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Helen had the awful experience of her brother dying suddenly, find out how she coped

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Out of the blue

Out of the blue's story

Helen Thomson had the awful experience of her brother dying suddenly. She movingly explains some of the issues and feelings she has dealt with, as part of our series of blogs for Dying Matters Week.

“When my brother died it was completely out of the blue. I was meant to be meeting him to go for a walk that day but he didn’t turn up. My conclusion was that he’d overslept; he worked in a bar and hadn’t finished till 3am that morning. I assumed he had turned off his alarm and rolled over for more sleep. When my dad rang me that evening I knew something must be up, because he never just calls for a chat.

It’s hard to describe how I felt when I heard the news. There aren’t really words to do it justice, and anything that you do say sounds cliché and overused. But I don’t think I’m being melodramatic to say that I felt like I’d been punched in the gut, all the wind knocked out of me. I couldn’t comprehend the news, everything in my brain was screaming that it couldn’t be true, that there must be some mistake. How could my baby brother who I spoke to just yesterday possibly be dead?

Helen Thomson and her brother 1

The days that followed are a bit of a blur. I met my parents at the hospital and we went to view his body. There’s something unsettling about seeing a body but knowing that the occupant has left. He was too still, laid on his back, a cruel mockery of sleep. Far too tidy for someone who used to turn somersaults in his bed. My sister came home from France the following day. My mum crumbled, my dad dealt with the practical aspects and kept himself busy. My sister and I tried to hold everyone together. I took on the job of ringing family friends with the news, updating his Facebook profile to a memorial page, creating JustGiving pages for donations to charity instead of funeral flowers, made sure information about the funeral was posted on Facebook so that his friends would know what was happening. Meanwhile we waited for the results of the post mortem and hoped it would offer us some answers.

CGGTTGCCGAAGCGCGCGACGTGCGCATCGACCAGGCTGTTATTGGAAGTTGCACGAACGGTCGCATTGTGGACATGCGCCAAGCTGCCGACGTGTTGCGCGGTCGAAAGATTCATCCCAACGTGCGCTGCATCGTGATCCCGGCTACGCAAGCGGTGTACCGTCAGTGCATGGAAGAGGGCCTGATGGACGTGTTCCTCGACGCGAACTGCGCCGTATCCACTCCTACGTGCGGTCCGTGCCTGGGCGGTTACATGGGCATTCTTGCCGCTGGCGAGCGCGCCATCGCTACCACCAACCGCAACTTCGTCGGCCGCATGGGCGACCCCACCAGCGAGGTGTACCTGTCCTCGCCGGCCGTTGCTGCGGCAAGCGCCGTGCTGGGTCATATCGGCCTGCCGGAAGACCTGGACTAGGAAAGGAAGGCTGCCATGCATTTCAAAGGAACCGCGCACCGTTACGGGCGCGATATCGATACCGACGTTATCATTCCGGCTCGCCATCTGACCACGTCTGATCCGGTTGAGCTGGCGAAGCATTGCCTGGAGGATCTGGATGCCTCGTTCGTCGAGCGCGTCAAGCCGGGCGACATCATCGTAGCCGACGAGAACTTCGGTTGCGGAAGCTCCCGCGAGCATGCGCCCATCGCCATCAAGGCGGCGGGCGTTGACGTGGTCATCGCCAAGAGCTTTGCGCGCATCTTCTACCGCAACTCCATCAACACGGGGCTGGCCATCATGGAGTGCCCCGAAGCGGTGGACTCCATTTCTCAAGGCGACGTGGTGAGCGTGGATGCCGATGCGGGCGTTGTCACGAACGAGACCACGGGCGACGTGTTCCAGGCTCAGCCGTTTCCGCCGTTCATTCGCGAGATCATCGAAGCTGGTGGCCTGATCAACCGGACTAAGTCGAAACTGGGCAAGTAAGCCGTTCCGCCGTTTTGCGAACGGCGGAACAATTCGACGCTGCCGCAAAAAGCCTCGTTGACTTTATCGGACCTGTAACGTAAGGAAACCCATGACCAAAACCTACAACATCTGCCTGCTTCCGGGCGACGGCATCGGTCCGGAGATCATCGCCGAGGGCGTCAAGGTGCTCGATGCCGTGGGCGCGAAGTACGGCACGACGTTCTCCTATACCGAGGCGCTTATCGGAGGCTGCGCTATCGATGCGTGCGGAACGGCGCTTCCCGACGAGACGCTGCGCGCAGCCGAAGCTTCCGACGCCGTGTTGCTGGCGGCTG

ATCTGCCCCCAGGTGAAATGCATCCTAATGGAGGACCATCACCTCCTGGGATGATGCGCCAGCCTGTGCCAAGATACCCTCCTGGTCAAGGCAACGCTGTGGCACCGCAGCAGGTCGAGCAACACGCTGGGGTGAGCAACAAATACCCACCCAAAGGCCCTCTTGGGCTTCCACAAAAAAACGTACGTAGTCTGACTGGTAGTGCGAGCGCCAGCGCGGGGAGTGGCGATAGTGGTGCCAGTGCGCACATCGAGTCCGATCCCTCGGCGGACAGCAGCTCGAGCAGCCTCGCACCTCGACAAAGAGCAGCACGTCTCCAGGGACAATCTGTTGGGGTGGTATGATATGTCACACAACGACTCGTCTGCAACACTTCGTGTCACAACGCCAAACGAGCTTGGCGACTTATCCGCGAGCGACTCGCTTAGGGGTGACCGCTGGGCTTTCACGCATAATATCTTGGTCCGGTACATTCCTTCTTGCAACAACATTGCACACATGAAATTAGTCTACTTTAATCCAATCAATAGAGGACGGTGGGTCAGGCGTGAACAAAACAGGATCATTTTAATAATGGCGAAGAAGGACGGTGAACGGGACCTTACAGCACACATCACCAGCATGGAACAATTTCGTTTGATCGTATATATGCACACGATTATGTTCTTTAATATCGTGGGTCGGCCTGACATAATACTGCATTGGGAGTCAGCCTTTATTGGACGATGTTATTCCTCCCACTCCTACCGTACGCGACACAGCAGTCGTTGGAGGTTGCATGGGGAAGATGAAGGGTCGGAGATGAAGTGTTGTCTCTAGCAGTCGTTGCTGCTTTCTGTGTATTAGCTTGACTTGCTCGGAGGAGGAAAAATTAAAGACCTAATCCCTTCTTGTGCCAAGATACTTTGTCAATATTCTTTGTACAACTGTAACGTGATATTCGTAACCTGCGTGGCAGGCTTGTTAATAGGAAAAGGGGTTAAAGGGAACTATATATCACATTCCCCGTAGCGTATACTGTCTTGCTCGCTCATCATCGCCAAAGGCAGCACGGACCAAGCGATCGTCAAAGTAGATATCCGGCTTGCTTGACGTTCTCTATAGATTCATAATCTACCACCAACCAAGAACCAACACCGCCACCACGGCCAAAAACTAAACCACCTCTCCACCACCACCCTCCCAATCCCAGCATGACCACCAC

Grief is more complicated than I ever imagined. I had mourned before, most recently when my Grandad died. But he was 97 and had been fading for years, so despite the loss there was an element of relief because he was no longer in pain. Not so when my brother died. The wave of emotion featured loss, pain, confusion, and, most surprising to me, anger. And then, of course, guilt for feeling angry. Because my brother hadn’t intended to die, we knew that much, and he hadn’t known there was anything wrong with him, so how could I possibly be angry? I found myself full of rage I couldn’t properly express. Angry because he’d left us, because it meant my sister and I would have to share the burden of our mum’s anxiety two ways instead of three, because it meant our mum’s anxiety would only get worse, because I couldn’t ask him all the things I wanted answers to, because I hadn’t made the effort to stay in touch more when he was alive, because I’d thought I had all the time in the world and I didn’t. Because he wasn’t meant to die young and he wasn’t meant to die before me.

More than 200 people came to his funeral, meaning we filled up both chapels at Lawnswood Crematorium. The service was a lovely as could be expected, given he died young and we still didn’t have a confirmed cause of death.

At the hotel where we had refreshments afterwards, my dad had a great time talking to my brother’s friends about their memories, my mum managed not to run away and hide. I got through most of the day without crying because I wasn’t allowing myself to feel the grief.

One thing I found was that people tend to forget you when a sibling dies. The focus was always very much on my parents – I got asked time and again how they were doing with very little attention paid to how I was doing. And to be fair I did much the same – my sister and I spent a lot of time and effort looking after our mum. Children aren’t meant to die before their parents and it broke her. In the months that followed one of my main concerns was that she was going to follow him to the grave – she had given up on life that completely. I spent so much energy worrying about her that I forgot to worry about myself.

The official cause of death was eventually returned as Sudden Arrhythmic Death Syndrome. The British Heart Foundation describes it as “when someone dies suddenly following a cardiac arrest and no obvious cause can be found.” Since then, the rest of us have been tested for heart conditions that may explain what happened, but nothing has been found, which means we really still have no idea what killed him. For some reason he is no longer with us and I am learning to live with that.”

Lawnswood 2

More information about Sudden Arrhythmic Death Syndrome is available at and

Both Leeds City Council and Leeds Bereavement Forum can signpost individuals to a range of local and national bereavement services and sources of advice and support.

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